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Some analysts are wondering if it's Groundhog Day in the oil market.
Prices have rallied nearly 20 percent since early August on talks of an OPEC move to support prices, mirroring gains earlier in the year when the cartel had raised the prospect of curbing supply. That rally sputtered and some market experts say it's unclear if a similar fate can be avoided.
After all, the 14-member group haven't agreed on very much since the summer of 2014 when the oil market started crashing. Prices have fallen as much as 70 percent since then.
"Prices are only marginally above where they were when the group met in Doha in April and couldn't agree to a deal, " said Daniel Hynes, commodity strategist at ANZ, in a report on Thursday.
"It's clear OPEC saw the weakness in oil prices in July as unwarranted and this forced its hand. However, instead of having to cut output, verbally intervening has achieved the same impact," he added.
Reversing losses of about 15 percent in July, oil prices rose for a sixth straight day on Thursday with European Brent hitting $50 a barrel for the first time in six weeks. Brent ended the session 2.1 percent higher at $50.89 a barrel while U.S. crude settled 3.1 percent higher. Both grades have risen more than 20 percent from lows hit in early August.
Crude oil prices were flat on Friday in Asia with U.S. West Texas Intermediate at $48.36 a barrel while European Brent crude was at $50.89 a barrel around 11.30am HK/SIN time.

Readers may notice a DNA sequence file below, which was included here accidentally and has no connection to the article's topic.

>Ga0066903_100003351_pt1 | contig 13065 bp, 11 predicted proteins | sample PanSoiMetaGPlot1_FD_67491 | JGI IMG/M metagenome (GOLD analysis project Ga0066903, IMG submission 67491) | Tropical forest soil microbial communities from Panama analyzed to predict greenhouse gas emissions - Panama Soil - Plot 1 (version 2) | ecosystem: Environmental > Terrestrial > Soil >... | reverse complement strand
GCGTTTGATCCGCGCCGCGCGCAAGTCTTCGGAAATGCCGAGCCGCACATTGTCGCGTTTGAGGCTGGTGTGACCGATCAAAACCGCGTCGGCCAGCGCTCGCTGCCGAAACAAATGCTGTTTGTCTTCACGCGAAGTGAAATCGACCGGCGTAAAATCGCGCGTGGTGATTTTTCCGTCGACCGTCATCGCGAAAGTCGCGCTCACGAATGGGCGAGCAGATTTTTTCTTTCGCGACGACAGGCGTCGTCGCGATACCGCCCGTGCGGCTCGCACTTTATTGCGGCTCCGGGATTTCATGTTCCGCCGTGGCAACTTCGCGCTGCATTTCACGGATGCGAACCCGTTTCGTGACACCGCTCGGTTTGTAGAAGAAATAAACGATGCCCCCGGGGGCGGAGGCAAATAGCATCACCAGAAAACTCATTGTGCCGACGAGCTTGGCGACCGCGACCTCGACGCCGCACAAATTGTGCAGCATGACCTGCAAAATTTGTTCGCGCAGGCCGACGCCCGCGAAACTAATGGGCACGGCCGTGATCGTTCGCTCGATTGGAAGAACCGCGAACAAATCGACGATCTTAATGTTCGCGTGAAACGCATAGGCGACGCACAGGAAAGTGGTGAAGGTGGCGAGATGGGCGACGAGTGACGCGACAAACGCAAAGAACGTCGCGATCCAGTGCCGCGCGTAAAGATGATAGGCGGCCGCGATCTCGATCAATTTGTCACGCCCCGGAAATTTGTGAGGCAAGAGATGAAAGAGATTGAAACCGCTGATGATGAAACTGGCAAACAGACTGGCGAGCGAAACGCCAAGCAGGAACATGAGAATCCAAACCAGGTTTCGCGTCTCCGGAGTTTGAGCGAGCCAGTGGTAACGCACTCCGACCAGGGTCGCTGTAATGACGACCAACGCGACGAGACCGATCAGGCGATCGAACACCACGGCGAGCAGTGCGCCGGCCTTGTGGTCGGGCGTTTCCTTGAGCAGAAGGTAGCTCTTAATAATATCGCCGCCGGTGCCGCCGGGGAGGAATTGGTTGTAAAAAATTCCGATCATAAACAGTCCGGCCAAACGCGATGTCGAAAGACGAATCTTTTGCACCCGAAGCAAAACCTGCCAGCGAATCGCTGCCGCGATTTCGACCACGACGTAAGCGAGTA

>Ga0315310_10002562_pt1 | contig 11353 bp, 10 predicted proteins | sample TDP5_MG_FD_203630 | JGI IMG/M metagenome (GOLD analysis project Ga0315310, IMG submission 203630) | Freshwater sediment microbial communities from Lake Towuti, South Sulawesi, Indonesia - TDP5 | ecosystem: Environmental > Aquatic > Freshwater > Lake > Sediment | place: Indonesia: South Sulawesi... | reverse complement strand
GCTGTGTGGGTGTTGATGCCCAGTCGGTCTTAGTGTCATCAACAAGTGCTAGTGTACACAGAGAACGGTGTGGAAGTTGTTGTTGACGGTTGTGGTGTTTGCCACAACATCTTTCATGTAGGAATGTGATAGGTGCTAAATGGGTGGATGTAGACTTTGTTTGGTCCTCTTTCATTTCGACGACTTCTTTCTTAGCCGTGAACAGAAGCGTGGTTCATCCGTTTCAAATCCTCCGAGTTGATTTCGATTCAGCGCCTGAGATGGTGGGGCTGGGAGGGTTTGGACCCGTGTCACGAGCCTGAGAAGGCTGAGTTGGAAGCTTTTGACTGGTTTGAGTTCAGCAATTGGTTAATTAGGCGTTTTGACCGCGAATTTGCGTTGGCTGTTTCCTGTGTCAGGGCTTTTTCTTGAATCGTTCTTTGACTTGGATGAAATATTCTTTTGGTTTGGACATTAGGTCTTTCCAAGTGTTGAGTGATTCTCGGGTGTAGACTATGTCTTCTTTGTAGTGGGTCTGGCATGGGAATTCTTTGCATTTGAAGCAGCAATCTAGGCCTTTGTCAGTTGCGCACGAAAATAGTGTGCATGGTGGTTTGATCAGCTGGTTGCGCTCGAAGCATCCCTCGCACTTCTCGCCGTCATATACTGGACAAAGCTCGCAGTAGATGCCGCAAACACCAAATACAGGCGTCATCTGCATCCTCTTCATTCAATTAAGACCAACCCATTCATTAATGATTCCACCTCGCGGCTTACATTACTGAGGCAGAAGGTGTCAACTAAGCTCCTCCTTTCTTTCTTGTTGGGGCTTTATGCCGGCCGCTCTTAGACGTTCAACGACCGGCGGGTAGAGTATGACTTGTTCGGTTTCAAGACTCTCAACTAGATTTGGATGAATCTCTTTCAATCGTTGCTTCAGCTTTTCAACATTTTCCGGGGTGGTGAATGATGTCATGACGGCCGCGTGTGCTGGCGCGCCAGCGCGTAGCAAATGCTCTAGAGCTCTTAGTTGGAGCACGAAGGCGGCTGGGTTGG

The jump came reflected renewed confidence on possible moves by the OPEC to freeze production as member states prepare to of the International Energy Forum in Algeria in late September.
The ball started rolling when Saudi Arabia's energy minister Khalid al-Falih said last Thursday that producers will be discussing the rebalancing of oil markets following a two-year rout that has seen crude prices plummet from more than $100 a barrel in 2014 to the upper $20s this past winter. Non-OPEC member Russia chimed in, with its energy minister Alexander Novak telling a Saudi-owned newspaper that was consulting with the Kingdom and other producers to achieve stability in the oil market.
Yet analysts have concerns that such a plan would succeed, especially considering Iran's reluctance to cooperate.
"The last OPEC discussion on output freeze broke down as Iran refused to participate; it remains a wildcard," wrote DBS analysts in a note on Tuesday.
In any case, with OPEC pumping at a record high of 33 million barrels a day, a freeze would also do little to alter the supply-demand equation, DBS added.
The market is also watching rising U.S. rig counts, which have risen by 80 since a low in early June to 396 in the week ending August 12. If the number pushes above 400, U.S. oil production will reverse its declining trend, said Hynes at ANZ.
While skepticism remains over whether there will be any output freeze deal, ANZ said to not totally dismiss the notion as the group is already pumping at a record high while Iran is close to its targeted production levels for the year, so there is room for output to fall.
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